TILBURY, ENGLAND — The Port of Tilbury on Aug. 31 announced the completion of a major construction project in which 10 grain silos and a flat storage unit with a combined storage capacity of 36,000 tonnes were installed. The announcement comes two years after a major fire damaged the site.

The silos, which stand 30 meters tall, will be filled and emptied using a new 650-tonne-per-hour transfer conveyor system. The conveyor also serves as an automated filling system for the 16,000-tonne flat store, which has a direct-delivery system to two customer flour mill sites. Once fully operational in September, the combined silo and flat store facility returns the terminal’s total on site storage to 100,000 tonnes.

Construction is also underway to replace a concrete silo. The new concrete silo, expected to be completed by December 2023, will add 34,000 tonnes of automated storage, underpinning the grain terminal as the United Kingdom’s largest import/export grain handling facility.

“We are extremely pleased to start the commissioning of our new metal silos and high-speed conveyor system,” said Peter Ward, commercial director at the Port of Tilbury. “Coupled with the construction of the concrete silo, the grain terminal will be back to full capacity on one site this year.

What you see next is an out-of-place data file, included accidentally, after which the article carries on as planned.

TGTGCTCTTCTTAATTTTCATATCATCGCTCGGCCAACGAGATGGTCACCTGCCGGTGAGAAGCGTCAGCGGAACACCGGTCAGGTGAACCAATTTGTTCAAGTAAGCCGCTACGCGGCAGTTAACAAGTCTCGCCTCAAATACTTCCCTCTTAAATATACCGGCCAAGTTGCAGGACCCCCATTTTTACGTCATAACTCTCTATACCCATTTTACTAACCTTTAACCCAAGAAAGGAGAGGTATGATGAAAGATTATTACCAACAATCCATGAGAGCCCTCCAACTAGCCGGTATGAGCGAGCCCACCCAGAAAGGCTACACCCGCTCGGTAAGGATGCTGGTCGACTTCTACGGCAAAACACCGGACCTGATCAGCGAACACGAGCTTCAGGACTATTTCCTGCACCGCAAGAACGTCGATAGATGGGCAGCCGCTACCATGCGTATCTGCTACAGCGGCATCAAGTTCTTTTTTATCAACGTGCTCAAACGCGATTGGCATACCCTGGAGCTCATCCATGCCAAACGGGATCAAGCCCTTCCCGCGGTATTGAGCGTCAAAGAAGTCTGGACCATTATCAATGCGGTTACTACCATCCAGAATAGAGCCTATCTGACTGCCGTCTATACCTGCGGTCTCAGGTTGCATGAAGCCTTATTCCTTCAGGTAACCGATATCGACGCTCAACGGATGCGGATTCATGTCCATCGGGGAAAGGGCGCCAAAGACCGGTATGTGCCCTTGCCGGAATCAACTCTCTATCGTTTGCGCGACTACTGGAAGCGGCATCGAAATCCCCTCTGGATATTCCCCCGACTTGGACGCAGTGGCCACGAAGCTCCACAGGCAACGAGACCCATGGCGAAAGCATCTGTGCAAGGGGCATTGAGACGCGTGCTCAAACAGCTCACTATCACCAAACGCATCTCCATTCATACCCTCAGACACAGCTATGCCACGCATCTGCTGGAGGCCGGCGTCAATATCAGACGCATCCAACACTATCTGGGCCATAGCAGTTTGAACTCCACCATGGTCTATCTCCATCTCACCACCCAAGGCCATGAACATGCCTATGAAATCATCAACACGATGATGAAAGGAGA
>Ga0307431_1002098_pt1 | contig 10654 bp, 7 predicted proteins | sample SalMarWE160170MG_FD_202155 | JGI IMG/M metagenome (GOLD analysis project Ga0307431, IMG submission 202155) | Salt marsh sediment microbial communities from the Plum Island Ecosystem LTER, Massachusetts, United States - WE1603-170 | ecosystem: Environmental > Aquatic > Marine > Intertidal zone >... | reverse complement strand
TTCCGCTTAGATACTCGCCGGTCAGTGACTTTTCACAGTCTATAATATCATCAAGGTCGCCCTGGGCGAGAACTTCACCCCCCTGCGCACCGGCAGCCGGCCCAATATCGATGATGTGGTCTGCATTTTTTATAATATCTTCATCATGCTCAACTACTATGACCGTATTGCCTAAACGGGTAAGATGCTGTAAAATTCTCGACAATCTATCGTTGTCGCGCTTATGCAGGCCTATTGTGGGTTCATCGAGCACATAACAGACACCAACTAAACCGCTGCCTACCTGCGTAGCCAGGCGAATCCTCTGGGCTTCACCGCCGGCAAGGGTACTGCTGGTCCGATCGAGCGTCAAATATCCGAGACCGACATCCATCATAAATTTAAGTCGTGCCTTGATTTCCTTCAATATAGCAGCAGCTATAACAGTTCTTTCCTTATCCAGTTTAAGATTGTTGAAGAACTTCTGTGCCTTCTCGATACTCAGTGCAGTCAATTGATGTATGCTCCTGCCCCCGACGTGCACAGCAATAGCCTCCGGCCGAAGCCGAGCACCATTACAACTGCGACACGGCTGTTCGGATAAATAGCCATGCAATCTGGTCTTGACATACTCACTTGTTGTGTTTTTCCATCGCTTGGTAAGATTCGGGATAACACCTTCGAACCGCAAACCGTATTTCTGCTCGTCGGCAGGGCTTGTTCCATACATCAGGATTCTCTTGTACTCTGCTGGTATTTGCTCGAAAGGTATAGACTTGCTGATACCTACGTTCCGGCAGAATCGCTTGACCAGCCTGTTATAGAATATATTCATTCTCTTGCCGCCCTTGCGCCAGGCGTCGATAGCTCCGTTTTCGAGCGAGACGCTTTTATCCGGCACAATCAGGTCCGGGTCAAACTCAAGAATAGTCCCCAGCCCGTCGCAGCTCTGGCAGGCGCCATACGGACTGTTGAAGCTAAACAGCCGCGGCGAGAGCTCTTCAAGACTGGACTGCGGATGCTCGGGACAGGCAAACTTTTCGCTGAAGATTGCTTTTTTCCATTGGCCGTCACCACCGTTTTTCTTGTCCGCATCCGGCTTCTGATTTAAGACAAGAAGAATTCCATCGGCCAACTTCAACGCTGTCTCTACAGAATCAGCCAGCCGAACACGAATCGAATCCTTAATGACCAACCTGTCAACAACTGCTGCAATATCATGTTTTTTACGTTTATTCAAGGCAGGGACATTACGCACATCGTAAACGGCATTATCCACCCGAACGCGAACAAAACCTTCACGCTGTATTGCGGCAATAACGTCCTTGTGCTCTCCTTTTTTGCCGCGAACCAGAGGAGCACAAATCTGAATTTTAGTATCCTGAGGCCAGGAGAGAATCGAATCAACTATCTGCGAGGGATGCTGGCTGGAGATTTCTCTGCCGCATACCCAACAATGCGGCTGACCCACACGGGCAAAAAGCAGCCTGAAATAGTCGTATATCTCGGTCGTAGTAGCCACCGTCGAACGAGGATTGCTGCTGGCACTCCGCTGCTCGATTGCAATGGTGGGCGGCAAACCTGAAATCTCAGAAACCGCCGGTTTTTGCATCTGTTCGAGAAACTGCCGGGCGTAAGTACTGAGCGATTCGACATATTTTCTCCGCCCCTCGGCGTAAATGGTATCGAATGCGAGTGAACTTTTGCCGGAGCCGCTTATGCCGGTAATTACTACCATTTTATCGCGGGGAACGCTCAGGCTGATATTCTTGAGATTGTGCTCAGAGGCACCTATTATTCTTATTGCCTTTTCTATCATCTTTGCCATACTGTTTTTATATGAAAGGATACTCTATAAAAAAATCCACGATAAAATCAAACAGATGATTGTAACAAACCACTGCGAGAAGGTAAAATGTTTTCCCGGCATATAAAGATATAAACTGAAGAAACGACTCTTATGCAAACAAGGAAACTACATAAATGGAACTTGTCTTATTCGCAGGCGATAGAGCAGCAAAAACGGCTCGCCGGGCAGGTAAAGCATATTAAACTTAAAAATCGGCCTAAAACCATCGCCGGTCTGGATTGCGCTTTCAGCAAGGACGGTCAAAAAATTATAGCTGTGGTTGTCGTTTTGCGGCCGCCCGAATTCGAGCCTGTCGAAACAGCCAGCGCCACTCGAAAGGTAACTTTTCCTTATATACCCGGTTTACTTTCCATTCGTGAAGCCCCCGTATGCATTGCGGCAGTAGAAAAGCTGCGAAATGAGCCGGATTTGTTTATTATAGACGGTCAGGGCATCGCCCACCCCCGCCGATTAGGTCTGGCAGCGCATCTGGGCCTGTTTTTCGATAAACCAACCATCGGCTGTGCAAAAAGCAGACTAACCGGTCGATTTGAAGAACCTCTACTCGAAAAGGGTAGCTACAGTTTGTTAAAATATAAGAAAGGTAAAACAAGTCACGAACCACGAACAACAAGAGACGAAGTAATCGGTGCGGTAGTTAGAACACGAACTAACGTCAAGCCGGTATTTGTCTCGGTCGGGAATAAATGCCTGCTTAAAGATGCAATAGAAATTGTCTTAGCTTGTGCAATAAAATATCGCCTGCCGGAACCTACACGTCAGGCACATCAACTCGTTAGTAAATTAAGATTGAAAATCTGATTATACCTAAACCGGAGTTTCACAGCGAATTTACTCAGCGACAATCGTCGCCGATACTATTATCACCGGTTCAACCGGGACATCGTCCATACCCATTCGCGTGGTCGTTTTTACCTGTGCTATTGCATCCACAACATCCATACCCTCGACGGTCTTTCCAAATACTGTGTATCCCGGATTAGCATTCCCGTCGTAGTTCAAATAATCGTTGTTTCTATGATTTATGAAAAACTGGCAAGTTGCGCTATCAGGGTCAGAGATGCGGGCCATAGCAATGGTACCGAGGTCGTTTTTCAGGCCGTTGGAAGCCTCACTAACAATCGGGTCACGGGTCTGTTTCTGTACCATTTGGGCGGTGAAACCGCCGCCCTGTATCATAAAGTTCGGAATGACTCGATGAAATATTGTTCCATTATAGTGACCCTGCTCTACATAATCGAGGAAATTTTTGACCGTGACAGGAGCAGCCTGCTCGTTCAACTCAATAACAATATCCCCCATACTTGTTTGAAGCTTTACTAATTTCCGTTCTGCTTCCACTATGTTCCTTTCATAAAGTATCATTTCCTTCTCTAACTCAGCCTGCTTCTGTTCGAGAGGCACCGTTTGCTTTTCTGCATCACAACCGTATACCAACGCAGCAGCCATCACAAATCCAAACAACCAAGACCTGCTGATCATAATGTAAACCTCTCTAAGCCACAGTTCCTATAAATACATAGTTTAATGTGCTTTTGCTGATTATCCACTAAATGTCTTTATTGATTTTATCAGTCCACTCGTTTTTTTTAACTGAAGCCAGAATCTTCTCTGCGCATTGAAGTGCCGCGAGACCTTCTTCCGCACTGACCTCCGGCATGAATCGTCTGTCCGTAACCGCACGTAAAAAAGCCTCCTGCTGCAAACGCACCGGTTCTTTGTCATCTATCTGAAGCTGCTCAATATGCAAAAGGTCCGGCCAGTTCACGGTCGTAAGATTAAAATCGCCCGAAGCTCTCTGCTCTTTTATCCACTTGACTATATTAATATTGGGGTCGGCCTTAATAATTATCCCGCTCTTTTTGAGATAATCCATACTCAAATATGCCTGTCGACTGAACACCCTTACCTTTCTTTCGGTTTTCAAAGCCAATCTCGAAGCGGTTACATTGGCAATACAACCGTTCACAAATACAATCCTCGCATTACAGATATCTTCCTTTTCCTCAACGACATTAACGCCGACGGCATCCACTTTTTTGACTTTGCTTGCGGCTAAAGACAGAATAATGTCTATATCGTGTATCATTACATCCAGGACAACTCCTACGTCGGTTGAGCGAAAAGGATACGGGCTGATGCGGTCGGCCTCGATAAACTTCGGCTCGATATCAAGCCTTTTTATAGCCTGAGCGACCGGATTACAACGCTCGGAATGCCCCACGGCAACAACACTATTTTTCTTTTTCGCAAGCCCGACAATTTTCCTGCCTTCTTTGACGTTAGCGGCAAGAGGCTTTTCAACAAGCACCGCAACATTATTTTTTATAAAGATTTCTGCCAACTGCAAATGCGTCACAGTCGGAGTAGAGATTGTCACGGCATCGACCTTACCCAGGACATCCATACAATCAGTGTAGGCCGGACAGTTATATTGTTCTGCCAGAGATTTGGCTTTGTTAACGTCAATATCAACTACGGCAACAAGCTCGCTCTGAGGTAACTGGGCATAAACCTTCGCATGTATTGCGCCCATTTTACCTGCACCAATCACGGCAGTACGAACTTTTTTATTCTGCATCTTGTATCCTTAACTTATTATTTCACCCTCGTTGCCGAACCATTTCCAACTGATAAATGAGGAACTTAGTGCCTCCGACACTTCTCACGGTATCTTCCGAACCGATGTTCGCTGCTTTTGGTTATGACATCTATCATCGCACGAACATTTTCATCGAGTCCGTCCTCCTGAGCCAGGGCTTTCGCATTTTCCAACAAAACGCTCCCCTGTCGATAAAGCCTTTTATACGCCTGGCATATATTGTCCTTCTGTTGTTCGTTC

“Our terminal is a key facility in the South-East of England and an essential part of the UK agricultural supply chain for imports and exports and benefits from the full multimodal services at the Port of Tilbury, including river barge transportation into central London.”

The Tilbury Grain terminal has been in operation for over 50 years and is a key strategic facility in the southeastern UK for the grain import and export markets, handling more than 2 million tonnes of product from around the world.

Grain is a key commodity in the UK food supply chain for a number of uses, most notably within the flour milling and bakery industries. The terminal also operates a monthly coastal shipping service from Tilbury to its sister port in Kirkcaldy, Scotland for Carr’s Milling.